Hello again, and happy 2018!
I realise it has been a good 3 months since my last post, things got a little hectic at work, and I was too tired to do anything after. I have finally started my maternity leave so I will try to dedicate more time to this blog!
Currently I am well into my third trimester, 32 weeks + 4 days to be exact. Time is flying by, I think it’s time to update you all on my second trimester, it’s been an eventful one! In my last update, I spoke about my right sided chest pain which i’m happy to say that it has completely cleared up, thankfully. Now I wanted to speak about something else that has been going on…
Since becoming pregnant, I have always tested positive for protein and blood in my urine (also known as Proteinuria and Hematuria). This is a sign that your kidneys are not functioning properly, that you may have some sort of kidney disease, and that it is allowing this leak to happen. First, let me say that before pregnancy, I ONLY had Lupus SLE, and never had protein or blood in my urine tests or problems with my kidneys. The only internal organ affected in the past was my heart.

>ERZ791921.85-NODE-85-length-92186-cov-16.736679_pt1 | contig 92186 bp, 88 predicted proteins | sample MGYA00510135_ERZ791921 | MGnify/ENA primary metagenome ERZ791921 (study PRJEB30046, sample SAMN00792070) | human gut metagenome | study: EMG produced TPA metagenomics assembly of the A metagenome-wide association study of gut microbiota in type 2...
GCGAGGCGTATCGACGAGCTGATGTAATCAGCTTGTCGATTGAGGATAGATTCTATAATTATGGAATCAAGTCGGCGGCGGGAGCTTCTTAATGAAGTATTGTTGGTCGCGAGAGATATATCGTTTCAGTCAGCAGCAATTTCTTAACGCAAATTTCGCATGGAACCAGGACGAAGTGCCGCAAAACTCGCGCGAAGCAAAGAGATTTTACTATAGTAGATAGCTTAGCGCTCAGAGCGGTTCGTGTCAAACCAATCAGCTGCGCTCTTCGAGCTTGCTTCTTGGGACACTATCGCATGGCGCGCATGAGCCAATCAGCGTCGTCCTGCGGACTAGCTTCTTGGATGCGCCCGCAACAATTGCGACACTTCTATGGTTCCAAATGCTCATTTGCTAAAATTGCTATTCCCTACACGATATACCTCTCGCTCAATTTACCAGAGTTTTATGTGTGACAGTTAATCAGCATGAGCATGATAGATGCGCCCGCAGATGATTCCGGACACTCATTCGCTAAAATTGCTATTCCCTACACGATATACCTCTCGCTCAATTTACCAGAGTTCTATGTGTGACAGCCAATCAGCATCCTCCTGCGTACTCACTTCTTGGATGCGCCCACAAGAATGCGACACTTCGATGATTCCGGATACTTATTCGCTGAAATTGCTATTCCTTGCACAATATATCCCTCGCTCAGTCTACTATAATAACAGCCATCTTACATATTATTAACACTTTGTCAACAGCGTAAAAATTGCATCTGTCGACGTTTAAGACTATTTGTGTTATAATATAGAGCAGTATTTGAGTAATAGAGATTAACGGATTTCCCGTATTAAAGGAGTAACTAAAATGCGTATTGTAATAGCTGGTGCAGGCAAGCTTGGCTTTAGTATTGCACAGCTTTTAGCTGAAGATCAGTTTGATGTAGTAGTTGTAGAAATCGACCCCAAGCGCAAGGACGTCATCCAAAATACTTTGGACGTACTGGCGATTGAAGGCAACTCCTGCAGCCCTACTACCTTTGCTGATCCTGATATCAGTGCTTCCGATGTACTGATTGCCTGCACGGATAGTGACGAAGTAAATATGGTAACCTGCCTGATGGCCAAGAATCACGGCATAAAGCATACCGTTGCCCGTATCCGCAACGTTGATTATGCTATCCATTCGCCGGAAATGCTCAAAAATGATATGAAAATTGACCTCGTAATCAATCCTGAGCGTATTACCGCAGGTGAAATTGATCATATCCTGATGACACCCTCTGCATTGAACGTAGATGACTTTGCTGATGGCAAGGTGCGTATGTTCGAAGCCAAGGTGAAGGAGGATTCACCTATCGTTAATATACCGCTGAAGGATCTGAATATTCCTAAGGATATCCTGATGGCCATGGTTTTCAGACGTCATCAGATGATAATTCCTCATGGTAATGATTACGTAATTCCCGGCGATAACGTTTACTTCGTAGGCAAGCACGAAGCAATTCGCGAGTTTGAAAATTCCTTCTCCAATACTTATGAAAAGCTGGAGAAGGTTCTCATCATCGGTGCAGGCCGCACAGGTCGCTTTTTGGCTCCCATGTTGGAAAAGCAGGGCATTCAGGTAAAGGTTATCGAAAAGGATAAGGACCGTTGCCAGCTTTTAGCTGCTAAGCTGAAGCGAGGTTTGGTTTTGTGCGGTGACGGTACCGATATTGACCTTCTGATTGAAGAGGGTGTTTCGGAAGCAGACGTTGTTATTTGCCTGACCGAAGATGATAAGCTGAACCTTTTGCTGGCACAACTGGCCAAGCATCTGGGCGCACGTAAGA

At the time, I didn’t know what this meant and so was not very concerned, I was referred to a nephrologist who I had my first appointment with at 14 weeks of pregnancy and attended with my mum. I didn’t think it would be anything too serious, which is why I didn’t bring my partner with me… boy was I wrong! The doctor sat us down, and that’s where it all becomes a blur. We were given a lot of information, facts and outcomes of what could happen in one go (that we were not expecting to hear)… there was a lot to take in. He explained the situation, that the leak is a sign that my kidneys are not functioning properly, from his experience in pregnant patients this only gets worse, especially after week 24. He also explained that kidney function levels cannot rise, and it can only deteriorate for any person, if my kidneys do deteriorate then eventually I may need to go onto dialysis which means a daily visit to the hospital to be hooked onto a machine to help filter my kidneys, and if things got a lot worse than perhaps even a kidney transplant would be needed. By this point I was already light headed with all of this information to take in. The worst part… because I was pregnant, there was nothing they could do to treat me, as any treatment for the kidneys would have a huge effect on the baby. I had two options, 1) Terminate the pregnancy – which I declined immediately. Why? Because I believed that I could get through this, and that my body was stronger than this, also…I want children, so if any time is best it would be now as I am at my healthiest and fittest now than I believe I would be in the future. 2) My second option was just to carry on, and hope for the best. There was nothing the doctors could do to help, except to keep a very close eye on me. We went home that day very worried, I didn’t even know how to tell my partner as I just didn’t have the words for it.